There are a number of plugins that are developed for WP and have a fee-based “plus” or “premium” version, existing alongside a “free” one that is listed on the WP repository. In fact, there’s a plugin that goes functionally in a similar direction as Store Locator Plus, named SimpleMap – it is listed and available through the WP plugin repository – and it, too, comes in a “free” and “premium” flavor. Another example is Event Espresso, also listed in its “free” (or “Lite”) version on WP. Yet another example is s2Member which has a “free” and a “pro” version; different classifications, same basic idea.

    So, to be perfectly honest, I don’t think this is an issue of WP (or GPL altogether) being inconsistent with a two-tiered or dual offering, of a free and a fee-based version. This seems much more like a matter of definition; it’s about text or presentation.

    Honestly, to me this smacks of a gigantic cluster#### caused by lackluster communication skills, including WP’s Mark.

    Personally, I think that if instead of presenting the product (plugin) as essentially one and the same version of the plugin code with “premium features” that can be accessed / unlocked for a fee to extend the functionality of the “free” version, the “proper” route is to essentially fork the plugin. That’s how the other plugins I mentioned roll. And that’s why those are in the WP repository.

    Now, don’t get me wrong: I’m not underestimating (less so overlooking) the added, burdensome complexity of a dual, forked codebase and its exponentially increased maintenance problems. But that’s how the issue can and arguably should be addressed, to include SLP back into the WP repo.

    Now, as to Trevor’s rationale that WP is more or less replaying the old Microsoft trick of releasing IE (back then essentially to assassinate Netscape, and so retake market share and with it a unified control of OS / browser integration) by “dumping” free software out there to “kill” others, I call major BS on that. Just for argument’s sake I’ll include Joomla! and Drupal in the field of WP’s “competition” aside from MovableType. How can one argue that “free” (GPL-based) distribution is tilting the market in one’s favor when the others are ALSO freely available? That makes no sense. No, WP simply managed to build a better mousetrap at one point, and as a result of it, it has a feature set that translates into an impressive market share. Rightly or wrongly, people think WP is a predominantly better solution; the “competition” has a wide open opportunity to convince people otherwise with their product. Guess what: the competitors have better things to do than focus on WP, they focus on their own product, and all of them (none excluded) are indeed fantastic products as well. Popularity and quality are not necessarily synonymous expressions.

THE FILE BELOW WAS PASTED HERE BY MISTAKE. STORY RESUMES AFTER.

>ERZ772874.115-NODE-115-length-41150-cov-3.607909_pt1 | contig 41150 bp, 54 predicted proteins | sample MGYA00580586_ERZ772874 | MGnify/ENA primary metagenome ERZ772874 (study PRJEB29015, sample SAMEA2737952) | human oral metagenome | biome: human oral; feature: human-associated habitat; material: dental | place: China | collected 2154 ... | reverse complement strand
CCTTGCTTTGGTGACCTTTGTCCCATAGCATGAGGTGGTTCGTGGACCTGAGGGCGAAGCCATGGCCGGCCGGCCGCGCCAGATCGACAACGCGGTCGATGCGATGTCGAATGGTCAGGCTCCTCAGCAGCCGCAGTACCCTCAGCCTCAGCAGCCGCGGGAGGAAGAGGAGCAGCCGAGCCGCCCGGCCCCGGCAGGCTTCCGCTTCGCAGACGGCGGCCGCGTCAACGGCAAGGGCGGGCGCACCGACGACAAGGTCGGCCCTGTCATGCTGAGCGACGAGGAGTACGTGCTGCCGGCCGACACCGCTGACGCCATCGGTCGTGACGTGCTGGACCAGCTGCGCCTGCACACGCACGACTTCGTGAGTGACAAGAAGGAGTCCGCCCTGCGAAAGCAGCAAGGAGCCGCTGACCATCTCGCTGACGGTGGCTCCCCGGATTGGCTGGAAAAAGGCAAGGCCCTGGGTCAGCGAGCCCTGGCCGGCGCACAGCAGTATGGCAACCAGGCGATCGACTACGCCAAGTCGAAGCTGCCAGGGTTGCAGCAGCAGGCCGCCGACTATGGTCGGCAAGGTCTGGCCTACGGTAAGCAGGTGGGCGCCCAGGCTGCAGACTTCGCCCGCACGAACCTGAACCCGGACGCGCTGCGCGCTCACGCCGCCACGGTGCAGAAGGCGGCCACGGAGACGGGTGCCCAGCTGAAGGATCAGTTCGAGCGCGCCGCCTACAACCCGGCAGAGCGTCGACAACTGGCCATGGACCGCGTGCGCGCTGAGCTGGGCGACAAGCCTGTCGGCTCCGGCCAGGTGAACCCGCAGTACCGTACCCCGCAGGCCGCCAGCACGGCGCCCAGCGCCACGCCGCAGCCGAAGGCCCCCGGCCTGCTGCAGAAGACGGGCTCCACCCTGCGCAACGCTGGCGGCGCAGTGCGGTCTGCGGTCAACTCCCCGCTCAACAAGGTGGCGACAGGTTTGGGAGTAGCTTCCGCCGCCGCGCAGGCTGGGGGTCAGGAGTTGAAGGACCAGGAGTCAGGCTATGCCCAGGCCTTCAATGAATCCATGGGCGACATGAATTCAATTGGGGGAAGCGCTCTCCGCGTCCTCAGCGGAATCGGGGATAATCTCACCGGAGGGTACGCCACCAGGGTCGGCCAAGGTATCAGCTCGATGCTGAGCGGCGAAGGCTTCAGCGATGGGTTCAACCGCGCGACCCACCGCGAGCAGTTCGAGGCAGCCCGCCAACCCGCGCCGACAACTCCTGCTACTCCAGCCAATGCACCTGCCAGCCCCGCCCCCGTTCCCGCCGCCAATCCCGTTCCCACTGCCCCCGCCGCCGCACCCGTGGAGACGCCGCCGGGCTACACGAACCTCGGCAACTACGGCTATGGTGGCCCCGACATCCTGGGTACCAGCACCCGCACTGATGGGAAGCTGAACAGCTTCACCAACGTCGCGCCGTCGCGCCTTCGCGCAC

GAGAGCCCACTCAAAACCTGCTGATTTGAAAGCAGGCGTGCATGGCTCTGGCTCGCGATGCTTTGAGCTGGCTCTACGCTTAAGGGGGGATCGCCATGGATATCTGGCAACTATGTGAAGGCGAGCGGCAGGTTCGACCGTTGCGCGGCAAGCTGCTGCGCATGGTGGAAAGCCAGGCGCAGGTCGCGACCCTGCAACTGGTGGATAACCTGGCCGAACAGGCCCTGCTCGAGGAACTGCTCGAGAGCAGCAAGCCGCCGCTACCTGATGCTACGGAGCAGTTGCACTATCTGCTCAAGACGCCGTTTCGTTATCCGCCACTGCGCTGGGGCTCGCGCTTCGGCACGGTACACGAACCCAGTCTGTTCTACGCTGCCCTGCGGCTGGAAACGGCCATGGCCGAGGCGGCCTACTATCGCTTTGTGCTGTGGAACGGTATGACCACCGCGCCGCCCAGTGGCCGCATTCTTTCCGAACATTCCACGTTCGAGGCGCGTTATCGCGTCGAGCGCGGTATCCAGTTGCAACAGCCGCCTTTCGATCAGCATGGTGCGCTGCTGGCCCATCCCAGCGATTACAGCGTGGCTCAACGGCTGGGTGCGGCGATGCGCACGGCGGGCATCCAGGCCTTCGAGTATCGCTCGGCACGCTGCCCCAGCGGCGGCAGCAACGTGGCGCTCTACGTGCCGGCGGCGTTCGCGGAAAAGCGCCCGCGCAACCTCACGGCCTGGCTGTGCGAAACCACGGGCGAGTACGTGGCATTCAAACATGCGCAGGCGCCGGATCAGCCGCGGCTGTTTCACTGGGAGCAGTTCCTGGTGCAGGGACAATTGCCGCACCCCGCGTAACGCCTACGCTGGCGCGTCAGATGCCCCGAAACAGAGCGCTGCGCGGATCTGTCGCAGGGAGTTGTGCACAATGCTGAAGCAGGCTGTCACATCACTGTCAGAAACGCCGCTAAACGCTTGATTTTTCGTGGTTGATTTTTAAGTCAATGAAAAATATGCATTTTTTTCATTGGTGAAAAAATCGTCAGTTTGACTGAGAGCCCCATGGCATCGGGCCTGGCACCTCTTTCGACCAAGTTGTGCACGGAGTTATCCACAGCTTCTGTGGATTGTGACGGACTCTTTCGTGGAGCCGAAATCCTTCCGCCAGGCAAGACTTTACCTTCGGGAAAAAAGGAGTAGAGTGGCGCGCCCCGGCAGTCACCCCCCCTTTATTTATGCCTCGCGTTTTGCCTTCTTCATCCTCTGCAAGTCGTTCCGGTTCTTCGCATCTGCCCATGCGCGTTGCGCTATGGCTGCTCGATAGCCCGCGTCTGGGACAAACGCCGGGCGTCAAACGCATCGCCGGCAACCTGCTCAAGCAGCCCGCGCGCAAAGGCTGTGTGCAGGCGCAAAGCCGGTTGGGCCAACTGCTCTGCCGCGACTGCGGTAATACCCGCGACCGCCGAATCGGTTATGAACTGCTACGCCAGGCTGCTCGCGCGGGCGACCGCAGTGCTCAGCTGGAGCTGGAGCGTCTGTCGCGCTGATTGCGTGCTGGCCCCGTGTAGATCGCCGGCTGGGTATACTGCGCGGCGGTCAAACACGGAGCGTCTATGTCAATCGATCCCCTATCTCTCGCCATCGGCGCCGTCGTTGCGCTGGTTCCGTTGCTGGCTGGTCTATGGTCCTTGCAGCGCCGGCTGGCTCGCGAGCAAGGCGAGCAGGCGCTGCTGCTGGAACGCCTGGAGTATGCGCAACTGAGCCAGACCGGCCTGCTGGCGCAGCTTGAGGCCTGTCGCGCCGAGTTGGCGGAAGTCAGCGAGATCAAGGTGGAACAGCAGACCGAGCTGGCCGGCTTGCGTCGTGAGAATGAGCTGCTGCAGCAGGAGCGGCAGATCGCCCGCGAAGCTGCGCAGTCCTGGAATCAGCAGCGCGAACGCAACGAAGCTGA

So again, I personally have no problem whatsoever with paying for a “premium” license. Store Locator Plus is a wonderful plugin, and that’s why I gladly paid for it. So are the other ones I mentioned.

    There is only one way to move forward here and get back to making some money (and I tangentially agree that it’s both tragic and disturbing that the honor system doesn’t translate in an even remotely reasonable number of people donating at least SOMETHING for all the hard work done).

    Fork SPL or face the uphill, high road struggle of emulating other plugins that have gone off the WP grid and scrape by, e.g. the Your Members (a “competitor” of s2Member) plugin team that put out a great product, back it up with great service and earn every penny. And yes, I am a happy customer with them, too.

    But it’s either doing one’s business or getting off the pot: unfortunately, that’s the consequence of developing something as a complement to an existing, wildly successful GPLv2+ product like WP, and having a desire as well (by all means reasonable) to at least see some compensation for the hard work.

    With all that out of the way, GPL based development also lays bare the fundamental problem that manifests itself elsewhere in real life, e.g. in politics: the ones voting (with their wallet) are not necessarily representative of the voices out there that criticize how a given government runs the country. In the case of WP, we as mere users should do more on to hold up our end of the deal, as well, being good citizens of our community.

    And be more supportive of the few that really put in the blood sweat and tears, by expressing constructive criticism instead of venting emotions without traction. That’s why I suggested the avenue of forking development, and provided the practical, existing cases as examples that work.